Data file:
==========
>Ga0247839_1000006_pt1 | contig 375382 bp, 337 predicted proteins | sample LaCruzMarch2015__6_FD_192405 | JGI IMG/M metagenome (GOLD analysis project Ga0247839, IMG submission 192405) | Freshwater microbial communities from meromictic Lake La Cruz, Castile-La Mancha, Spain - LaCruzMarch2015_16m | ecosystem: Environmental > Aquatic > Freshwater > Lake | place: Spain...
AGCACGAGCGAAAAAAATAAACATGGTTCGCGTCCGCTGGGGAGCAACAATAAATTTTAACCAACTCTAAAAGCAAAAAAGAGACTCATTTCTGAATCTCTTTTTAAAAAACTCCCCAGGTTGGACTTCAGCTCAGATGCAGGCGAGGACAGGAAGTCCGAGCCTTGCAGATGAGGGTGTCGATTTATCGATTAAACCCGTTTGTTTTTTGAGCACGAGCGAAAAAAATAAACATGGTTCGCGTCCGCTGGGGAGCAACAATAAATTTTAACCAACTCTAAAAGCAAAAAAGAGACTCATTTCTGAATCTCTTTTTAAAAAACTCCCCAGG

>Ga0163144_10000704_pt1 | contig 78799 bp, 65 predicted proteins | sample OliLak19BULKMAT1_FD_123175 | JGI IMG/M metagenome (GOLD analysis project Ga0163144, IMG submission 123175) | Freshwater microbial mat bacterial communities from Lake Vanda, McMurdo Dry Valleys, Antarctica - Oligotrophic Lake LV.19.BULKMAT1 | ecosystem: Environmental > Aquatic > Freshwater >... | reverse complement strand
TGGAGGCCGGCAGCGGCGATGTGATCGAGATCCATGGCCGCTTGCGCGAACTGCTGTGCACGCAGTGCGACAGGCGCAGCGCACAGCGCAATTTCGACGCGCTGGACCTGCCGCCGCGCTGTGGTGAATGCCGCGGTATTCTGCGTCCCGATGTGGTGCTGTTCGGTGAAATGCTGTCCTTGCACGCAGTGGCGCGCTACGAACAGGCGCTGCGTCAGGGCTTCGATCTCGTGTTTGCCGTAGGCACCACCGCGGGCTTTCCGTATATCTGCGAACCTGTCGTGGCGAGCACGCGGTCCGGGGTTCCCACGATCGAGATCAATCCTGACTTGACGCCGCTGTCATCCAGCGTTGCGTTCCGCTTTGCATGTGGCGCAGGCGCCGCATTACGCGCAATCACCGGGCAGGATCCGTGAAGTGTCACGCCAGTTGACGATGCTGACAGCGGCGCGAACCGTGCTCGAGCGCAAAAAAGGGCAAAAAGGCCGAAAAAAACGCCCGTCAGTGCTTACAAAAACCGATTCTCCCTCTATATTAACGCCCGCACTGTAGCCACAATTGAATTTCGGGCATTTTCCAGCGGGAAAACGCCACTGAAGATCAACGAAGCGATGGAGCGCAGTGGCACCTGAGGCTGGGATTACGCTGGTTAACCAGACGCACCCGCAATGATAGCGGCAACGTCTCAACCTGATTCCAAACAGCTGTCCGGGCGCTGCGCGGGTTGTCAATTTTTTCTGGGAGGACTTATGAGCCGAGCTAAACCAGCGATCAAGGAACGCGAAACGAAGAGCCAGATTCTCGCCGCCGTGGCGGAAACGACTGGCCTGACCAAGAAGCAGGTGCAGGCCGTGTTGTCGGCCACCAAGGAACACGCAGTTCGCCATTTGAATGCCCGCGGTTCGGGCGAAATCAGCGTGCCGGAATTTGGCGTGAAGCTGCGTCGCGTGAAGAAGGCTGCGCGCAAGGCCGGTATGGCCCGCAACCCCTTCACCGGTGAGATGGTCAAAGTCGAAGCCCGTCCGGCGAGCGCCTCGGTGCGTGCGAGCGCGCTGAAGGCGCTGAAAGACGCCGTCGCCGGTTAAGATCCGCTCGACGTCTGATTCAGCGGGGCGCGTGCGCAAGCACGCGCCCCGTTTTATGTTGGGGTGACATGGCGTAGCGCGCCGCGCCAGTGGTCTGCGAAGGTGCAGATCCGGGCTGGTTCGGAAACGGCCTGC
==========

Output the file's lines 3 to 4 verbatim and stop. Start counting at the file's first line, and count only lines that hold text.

>Ga0163144_10000704_pt1 | contig 78799 bp, 65 predicted proteins | sample OliLak19BULKMAT1_FD_123175 | JGI IMG/M metagenome (GOLD analysis project Ga0163144, IMG submission 123175) | Freshwater microbial mat bacterial communities from Lake Vanda, McMurdo Dry Valleys, Antarctica - Oligotrophic Lake LV.19.BULKMAT1 | ecosystem: Environmental > Aquatic > Freshwater >... | reverse complement strand
TGGAGGCCGGCAGCGGCGATGTGATCGAGATCCATGGCCGCTTGCGCGAACTGCTGTGCACGCAGTGCGACAGGCGCAGCGCACAGCGCAATTTCGACGCGCTGGACCTGCCGCCGCGCTGTGGTGAATGCCGCGGTATTCTGCGTCCCGATGTGGTGCTGTTCGGTGAAATGCTGTCCTTGCACGCAGTGGCGCGCTACGAACAGGCGCTGCGTCAGGGCTTCGATCTCGTGTTTGCCGTAGGCACCACCGCGGGCTTTCCGTATATCTGCGAACCTGTCGTGGCGAGCACGCGGTCCGGGGTTCCCACGATCGAGATCAATCCTGACTTGACGCCGCTGTCATCCAGCGTTGCGTTCCGCTTTGCATGTGGCGCAGGCGCCGCATTACGCGCAATCACCGGGCAGGATCCGTGAAGTGTCACGCCAGTTGACGATGCTGACAGCGGCGCGAACCGTGCTCGAGCGCAAAAAAGGGCAAAAAGGCCGAAAAAAACGCCCGTCAGTGCTTACAAAAACCGATTCTCCCTCTATATTAACGCCCGCACTGTAGCCACAATTGAATTTCGGGCATTTTCCAGCGGGAAAACGCCACTGAAGATCAACGAAGCGATGGAGCGCAGTGGCACCTGAGGCTGGGATTACGCTGGTTAACCAGACGCACCCGCAATGATAGCGGCAACGTCTCAACCTGATTCCAAACAGCTGTCCGGGCGCTGCGCGGGTTGTCAATTTTTTCTGGGAGGACTTATGAGCCGAGCTAAACCAGCGATCAAGGAACGCGAAACGAAGAGCCAGATTCTCGCCGCCGTGGCGGAAACGACTGGCCTGACCAAGAAGCAGGTGCAGGCCGTGTTGTCGGCCACCAAGGAACACGCAGTTCGCCATTTGAATGCCCGCGGTTCGGGCGAAATCAGCGTGCCGGAATTTGGCGTGAAGCTGCGTCGCGTGAAGAAGGCTGCGCGCAAGGCCGGTATGGCCCGCAACCCCTTCACCGGTGAGATGGTCAAAGTCGAAGCCCGTCCGGCGAGCGCCTCGGTGCGTGCGAGCGCGCTGAAGGCGCTGAAAGACGCCGTCGCCGGTTAAGATCCGCTCGACGTCTGATTCAGCGGGGCGCGTGCGCAAGCACGCGCCCCGTTTTATGTTGGGGTGACATGGCGTAGCGCGCCGCGCCAGTGGTCTGCGAAGGTGCAGATCCGGGCTGGTTCGGAAACGGCCTGC